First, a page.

Bill to Remove Scott's Power to Decide How Vermonters Vote Advances | Off Message

Bill to Remove Scott's Power to Decide How Vermonters Vote Advances


A polling place in South Burlington last week. - LUKE AWTRY
  • Luke Awtry
  • A polling place in South Burlington last week.

The Vermont Senate advanced a bill Tuesday to strip Republican Gov. Phil Scott of the ability to determine how elections will be conducted in the state this year, a decision that followed a robust debate pitting fears of a pandemic against worries of voter fraud.

Senators voted 21-7, largely along party lines, to give Secretary of State Jim Condos, a Democrat, the sole authority to decide how statewide elections will be held in 2020. Lawmakers had previously granted that power jointly to Scott and Condos, hoping that whatever agreement the two struck would reflect a bipartisan compromise.

Instead, an increasingly tense standoff between the two men ensued on an issue tinged by the highly partisan national debate over how to balance people’s health with their right to vote.

Condos argues the best way to ensure a safe general election in November is to mail ballots to all registered voters in the state, perhaps 500,000 people. Groundwork needs to begin now, he says.

Scott would prefer to return to normality. He contends that the decision doesn’t need to made until after the August 11 primary and says it should be made by a committee with no elected officials.

While Scott has not raised fears of voter fraud, his Republican allies seized on that theme Tuesday.

Even as they acknowledged that voter fraud has not been a major issue in Vermont, Republican senators questioned whether allowing mail-in voting would increase its risk.

Sen. Joe Benning (R-Caledonia) called it unwise to mail out ballots “willy-nilly” to notoriously inaccurate voter checklists when a more secure system — requiring people to request an absentee ballot if they want one — already exists.

Instead of a system that works well now, “we literally let loose potentially 300,000 to 500,000 live ballots and expect it all to work out perfectly fine,” Benning said.

Sen. Brian Collamore (R-Rutland) raised concerns about ballot harvesting, noting that there was nothing to stop advocacy groups or partisans from rounding up ballots for others.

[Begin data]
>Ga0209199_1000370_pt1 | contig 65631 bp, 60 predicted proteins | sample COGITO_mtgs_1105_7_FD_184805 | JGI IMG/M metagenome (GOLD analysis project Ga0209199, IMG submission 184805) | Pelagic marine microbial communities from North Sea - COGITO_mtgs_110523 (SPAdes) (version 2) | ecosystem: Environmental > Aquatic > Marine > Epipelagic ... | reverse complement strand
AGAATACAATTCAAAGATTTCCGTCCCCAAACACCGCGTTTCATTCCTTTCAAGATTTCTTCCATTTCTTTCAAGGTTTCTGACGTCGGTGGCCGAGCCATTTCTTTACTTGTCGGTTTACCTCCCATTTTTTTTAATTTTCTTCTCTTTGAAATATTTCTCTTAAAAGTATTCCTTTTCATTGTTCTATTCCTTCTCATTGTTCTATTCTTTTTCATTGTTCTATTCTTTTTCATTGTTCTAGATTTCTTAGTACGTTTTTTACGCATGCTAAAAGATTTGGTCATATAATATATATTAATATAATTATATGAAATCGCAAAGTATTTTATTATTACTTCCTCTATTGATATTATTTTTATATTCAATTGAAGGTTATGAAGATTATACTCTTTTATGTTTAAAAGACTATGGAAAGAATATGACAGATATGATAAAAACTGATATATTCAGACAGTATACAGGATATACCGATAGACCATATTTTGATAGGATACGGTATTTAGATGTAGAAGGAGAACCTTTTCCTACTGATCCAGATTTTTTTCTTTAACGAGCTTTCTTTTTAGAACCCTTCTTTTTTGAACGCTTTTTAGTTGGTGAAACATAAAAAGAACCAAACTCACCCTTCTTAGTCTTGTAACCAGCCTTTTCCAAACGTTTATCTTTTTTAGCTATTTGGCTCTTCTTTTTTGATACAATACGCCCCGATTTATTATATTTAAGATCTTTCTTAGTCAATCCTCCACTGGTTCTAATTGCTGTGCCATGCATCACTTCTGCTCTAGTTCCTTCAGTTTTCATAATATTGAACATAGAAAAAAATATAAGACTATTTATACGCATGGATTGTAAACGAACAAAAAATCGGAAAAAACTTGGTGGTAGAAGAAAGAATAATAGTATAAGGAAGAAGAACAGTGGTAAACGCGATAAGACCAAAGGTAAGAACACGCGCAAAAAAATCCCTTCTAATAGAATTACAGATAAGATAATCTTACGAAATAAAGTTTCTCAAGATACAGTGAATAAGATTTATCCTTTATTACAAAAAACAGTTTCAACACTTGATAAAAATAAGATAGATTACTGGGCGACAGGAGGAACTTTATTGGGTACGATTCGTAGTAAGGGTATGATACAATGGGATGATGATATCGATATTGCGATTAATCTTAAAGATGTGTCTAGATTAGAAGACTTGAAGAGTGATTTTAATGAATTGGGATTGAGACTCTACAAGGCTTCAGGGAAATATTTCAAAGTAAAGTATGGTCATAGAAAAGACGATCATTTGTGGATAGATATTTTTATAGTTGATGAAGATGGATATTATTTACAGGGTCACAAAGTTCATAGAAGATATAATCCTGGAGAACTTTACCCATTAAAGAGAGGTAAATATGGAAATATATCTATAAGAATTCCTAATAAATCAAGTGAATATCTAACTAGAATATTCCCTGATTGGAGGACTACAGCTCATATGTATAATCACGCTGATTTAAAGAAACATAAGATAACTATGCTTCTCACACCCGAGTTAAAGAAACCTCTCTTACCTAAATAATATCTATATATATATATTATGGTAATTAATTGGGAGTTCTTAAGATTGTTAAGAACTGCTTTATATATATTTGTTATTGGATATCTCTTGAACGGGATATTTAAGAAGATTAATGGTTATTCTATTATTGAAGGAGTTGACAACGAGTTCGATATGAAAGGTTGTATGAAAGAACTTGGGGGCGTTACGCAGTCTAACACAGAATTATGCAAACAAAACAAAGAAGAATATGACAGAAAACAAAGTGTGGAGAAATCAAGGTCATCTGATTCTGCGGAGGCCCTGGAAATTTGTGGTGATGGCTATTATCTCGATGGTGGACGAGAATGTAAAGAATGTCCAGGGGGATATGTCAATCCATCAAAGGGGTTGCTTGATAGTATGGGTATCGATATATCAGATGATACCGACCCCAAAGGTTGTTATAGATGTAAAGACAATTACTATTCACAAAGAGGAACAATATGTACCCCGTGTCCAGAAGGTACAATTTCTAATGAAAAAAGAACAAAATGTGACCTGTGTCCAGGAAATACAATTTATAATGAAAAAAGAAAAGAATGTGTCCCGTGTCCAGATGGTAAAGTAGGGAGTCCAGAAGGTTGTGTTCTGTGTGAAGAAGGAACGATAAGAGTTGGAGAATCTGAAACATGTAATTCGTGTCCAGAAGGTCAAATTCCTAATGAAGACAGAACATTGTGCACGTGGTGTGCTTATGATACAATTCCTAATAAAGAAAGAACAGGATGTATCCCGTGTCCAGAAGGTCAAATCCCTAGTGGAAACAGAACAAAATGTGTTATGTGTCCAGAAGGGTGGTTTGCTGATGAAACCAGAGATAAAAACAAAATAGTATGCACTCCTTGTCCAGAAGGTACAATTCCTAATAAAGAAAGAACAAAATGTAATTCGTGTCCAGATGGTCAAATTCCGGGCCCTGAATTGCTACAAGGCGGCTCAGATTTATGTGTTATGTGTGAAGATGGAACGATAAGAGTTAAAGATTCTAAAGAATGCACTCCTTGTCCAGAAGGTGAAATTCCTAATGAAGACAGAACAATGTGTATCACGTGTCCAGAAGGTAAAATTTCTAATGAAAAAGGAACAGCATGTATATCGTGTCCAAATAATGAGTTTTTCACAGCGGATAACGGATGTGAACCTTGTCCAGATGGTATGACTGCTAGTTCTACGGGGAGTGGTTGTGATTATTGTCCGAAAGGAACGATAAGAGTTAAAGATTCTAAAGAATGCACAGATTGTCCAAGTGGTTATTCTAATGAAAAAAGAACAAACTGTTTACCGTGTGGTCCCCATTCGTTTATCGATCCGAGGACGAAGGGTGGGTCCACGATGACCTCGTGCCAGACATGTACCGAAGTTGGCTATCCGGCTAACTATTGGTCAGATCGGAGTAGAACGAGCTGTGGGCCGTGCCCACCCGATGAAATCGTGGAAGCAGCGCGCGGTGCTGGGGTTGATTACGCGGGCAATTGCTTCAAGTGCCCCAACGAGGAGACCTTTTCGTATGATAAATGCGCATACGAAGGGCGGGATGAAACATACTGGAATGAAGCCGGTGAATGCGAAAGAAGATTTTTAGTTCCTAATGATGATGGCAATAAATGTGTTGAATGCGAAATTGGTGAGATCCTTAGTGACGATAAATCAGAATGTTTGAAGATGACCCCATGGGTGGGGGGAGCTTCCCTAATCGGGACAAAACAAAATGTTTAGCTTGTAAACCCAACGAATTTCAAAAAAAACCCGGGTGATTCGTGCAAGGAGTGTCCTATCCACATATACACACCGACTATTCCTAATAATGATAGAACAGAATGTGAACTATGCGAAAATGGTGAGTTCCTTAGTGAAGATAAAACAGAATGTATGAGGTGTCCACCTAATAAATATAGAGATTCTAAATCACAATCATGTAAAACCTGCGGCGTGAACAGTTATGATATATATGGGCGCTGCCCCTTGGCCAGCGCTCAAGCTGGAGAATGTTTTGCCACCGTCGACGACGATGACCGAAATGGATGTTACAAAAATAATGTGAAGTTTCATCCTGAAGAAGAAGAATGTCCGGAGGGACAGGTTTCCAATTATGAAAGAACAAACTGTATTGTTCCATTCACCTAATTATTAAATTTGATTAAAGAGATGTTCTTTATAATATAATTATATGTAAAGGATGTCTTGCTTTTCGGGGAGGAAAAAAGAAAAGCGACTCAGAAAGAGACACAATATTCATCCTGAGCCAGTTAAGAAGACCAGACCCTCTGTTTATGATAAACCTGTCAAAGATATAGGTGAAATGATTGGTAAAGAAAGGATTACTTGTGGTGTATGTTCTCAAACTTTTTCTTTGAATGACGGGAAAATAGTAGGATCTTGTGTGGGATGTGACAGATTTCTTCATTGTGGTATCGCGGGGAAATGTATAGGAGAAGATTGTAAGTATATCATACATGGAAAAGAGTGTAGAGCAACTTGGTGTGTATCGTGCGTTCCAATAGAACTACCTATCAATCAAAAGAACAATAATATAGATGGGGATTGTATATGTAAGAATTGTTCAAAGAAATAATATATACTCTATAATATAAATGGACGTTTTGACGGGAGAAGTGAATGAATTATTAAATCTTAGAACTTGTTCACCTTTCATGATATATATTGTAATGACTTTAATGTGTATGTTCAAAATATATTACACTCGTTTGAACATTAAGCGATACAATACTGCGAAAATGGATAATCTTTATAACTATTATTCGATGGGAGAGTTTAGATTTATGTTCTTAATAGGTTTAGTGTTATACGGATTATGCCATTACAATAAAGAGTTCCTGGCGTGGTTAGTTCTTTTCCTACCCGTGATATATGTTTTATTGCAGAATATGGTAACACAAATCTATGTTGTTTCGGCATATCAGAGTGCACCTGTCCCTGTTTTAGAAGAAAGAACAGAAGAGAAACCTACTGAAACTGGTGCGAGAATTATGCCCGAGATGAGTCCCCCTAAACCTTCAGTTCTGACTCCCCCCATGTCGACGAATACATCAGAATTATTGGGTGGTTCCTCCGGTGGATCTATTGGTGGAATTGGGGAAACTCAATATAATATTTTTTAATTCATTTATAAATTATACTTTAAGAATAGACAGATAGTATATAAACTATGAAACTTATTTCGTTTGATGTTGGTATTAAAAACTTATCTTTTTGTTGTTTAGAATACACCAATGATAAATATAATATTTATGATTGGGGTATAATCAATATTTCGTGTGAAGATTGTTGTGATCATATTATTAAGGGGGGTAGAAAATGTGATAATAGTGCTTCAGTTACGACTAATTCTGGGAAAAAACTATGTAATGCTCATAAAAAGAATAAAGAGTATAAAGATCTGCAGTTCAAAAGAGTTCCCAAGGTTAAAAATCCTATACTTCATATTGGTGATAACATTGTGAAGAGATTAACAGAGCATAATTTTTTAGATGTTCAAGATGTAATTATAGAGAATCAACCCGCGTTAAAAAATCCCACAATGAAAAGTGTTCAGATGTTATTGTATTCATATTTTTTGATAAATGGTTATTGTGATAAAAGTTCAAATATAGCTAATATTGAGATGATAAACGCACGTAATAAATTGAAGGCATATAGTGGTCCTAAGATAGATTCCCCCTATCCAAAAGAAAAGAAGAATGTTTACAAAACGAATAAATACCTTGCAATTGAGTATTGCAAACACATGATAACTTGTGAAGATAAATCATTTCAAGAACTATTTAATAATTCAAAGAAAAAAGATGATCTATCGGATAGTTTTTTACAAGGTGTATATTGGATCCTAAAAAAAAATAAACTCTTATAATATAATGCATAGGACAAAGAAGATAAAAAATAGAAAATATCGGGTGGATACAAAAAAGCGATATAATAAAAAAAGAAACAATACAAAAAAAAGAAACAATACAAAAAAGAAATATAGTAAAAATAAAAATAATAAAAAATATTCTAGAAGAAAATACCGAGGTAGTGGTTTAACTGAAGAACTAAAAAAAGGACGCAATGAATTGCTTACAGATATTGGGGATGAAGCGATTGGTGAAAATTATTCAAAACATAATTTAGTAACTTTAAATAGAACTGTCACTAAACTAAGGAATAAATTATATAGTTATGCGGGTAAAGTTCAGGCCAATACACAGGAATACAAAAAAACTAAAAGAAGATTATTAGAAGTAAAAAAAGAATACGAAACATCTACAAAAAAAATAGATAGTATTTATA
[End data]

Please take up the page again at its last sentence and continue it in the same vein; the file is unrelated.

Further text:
All six Republicans in the chamber voted against the bill, as did Sen. Bobby Starr (D-Essex/Orleans), who said his colleagues were “overreacting.”

Democrats retorted forcefully.

“The real fraud is this fallacy that there’s rampant voter fraud, and it appears every election like a bad rash,” Sen. Becca Balint (D-Windham) said.

Balint said it was unfortunate that the debate was taking place in a national political context where President Donald Trump’s string of lies and misleading claims had recently turned to “rampant, widespread voter fraud, which is not actually a thing.”

She called it a “fear-based argument” that was just the latest in a long history of efforts to erode the landmark Voting Rights Act of 1965, which prohibited racial discrimination in voting.

Paul Burns, executive director of the Vermont Public Interest Research Group, praised the vote but denounced the minority's focus on fraud.

"It is a shame that this tactic of spreading false fears over fraud has found any traction at all in Vermont," Burns said in a press release.

To show just how limited voter fraud would continue to be, Sen. Chris Bray (D-Addison) calmly read through several of the steps someone would need to take to file an absentee ballot fraudulently.

They would have to get hold of someone else’s ballot, pretend to be that person, sign a document under penalty of perjury and return it to that person's town clerk, all at the risk of fines and imprisonment.

“I don’t believe we have many Vermonters willing to perjure themselves in a formal manner like that,” Bray said.

If passed as expected on third reading by the Senate Wednesday, the bill would still need the approval of the House in coming days.